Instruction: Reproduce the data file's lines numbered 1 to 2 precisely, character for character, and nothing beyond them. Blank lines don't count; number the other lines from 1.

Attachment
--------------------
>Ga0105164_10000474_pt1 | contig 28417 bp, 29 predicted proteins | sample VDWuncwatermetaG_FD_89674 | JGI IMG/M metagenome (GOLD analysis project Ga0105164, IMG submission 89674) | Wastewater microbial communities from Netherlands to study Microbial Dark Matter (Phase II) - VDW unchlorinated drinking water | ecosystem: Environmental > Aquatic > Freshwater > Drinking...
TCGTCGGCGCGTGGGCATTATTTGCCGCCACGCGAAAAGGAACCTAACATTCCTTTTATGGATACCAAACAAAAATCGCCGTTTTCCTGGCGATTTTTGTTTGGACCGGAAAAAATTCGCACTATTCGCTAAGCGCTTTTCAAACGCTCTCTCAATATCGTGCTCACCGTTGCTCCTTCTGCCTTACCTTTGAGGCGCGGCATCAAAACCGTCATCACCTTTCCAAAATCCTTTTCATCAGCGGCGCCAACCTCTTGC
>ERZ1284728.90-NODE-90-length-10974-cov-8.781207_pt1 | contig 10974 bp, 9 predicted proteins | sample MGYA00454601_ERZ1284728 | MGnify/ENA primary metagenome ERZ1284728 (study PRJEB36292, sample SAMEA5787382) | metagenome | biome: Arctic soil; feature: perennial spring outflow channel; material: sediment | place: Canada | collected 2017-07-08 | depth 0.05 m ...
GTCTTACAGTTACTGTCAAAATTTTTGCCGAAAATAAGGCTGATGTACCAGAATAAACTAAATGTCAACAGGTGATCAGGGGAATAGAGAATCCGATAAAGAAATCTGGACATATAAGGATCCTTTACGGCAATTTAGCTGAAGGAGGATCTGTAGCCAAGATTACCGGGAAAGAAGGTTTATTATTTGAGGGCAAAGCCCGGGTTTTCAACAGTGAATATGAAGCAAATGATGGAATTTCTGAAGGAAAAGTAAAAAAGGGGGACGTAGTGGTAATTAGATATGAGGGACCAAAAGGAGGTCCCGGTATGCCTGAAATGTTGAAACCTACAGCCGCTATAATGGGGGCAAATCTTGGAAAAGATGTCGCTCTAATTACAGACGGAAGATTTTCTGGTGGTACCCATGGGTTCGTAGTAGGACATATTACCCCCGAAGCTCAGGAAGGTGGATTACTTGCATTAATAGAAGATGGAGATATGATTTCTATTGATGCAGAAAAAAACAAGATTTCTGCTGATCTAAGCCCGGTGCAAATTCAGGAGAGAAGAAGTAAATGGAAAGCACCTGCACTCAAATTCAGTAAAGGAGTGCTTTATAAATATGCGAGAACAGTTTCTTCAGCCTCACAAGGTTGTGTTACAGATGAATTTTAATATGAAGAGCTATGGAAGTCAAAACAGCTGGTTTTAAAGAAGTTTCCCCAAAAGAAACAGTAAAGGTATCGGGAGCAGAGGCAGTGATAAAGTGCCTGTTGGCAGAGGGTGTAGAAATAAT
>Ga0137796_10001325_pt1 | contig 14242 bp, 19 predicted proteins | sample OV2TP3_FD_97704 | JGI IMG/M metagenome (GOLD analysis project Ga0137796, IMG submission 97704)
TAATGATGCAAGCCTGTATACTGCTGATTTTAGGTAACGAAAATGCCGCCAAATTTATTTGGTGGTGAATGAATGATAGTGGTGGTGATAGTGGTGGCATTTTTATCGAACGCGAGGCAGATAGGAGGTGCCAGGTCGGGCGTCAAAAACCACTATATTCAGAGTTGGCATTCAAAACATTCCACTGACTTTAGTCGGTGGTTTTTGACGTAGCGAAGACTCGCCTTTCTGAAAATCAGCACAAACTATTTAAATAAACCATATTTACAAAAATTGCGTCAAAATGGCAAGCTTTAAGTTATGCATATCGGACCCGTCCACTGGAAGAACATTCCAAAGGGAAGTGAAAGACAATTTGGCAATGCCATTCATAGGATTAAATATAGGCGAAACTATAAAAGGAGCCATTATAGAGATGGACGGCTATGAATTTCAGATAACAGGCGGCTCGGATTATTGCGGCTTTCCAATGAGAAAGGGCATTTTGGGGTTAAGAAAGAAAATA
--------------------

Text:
>Ga0105164_10000474_pt1 | contig 28417 bp, 29 predicted proteins | sample VDWuncwatermetaG_FD_89674 | JGI IMG/M metagenome (GOLD analysis project Ga0105164, IMG submission 89674) | Wastewater microbial communities from Netherlands to study Microbial Dark Matter (Phase II) - VDW unchlorinated drinking water | ecosystem: Environmental > Aquatic > Freshwater > Drinking...
TCGTCGGCGCGTGGGCATTATTTGCCGCCACGCGAAAAGGAACCTAACATTCCTTTTATGGATACCAAACAAAAATCGCCGTTTTCCTGGCGATTTTTGTTTGGACCGGAAAAAATTCGCACTATTCGCTAAGCGCTTTTCAAACGCTCTCTCAATATCGTGCTCACCGTTGCTCCTTCTGCCTTACCTTTGAGGCGCGGCATCAAAACCGTCATCACCTTTCCAAAATCCTTTTCATCAGCGGCGCCAACCTCTTGC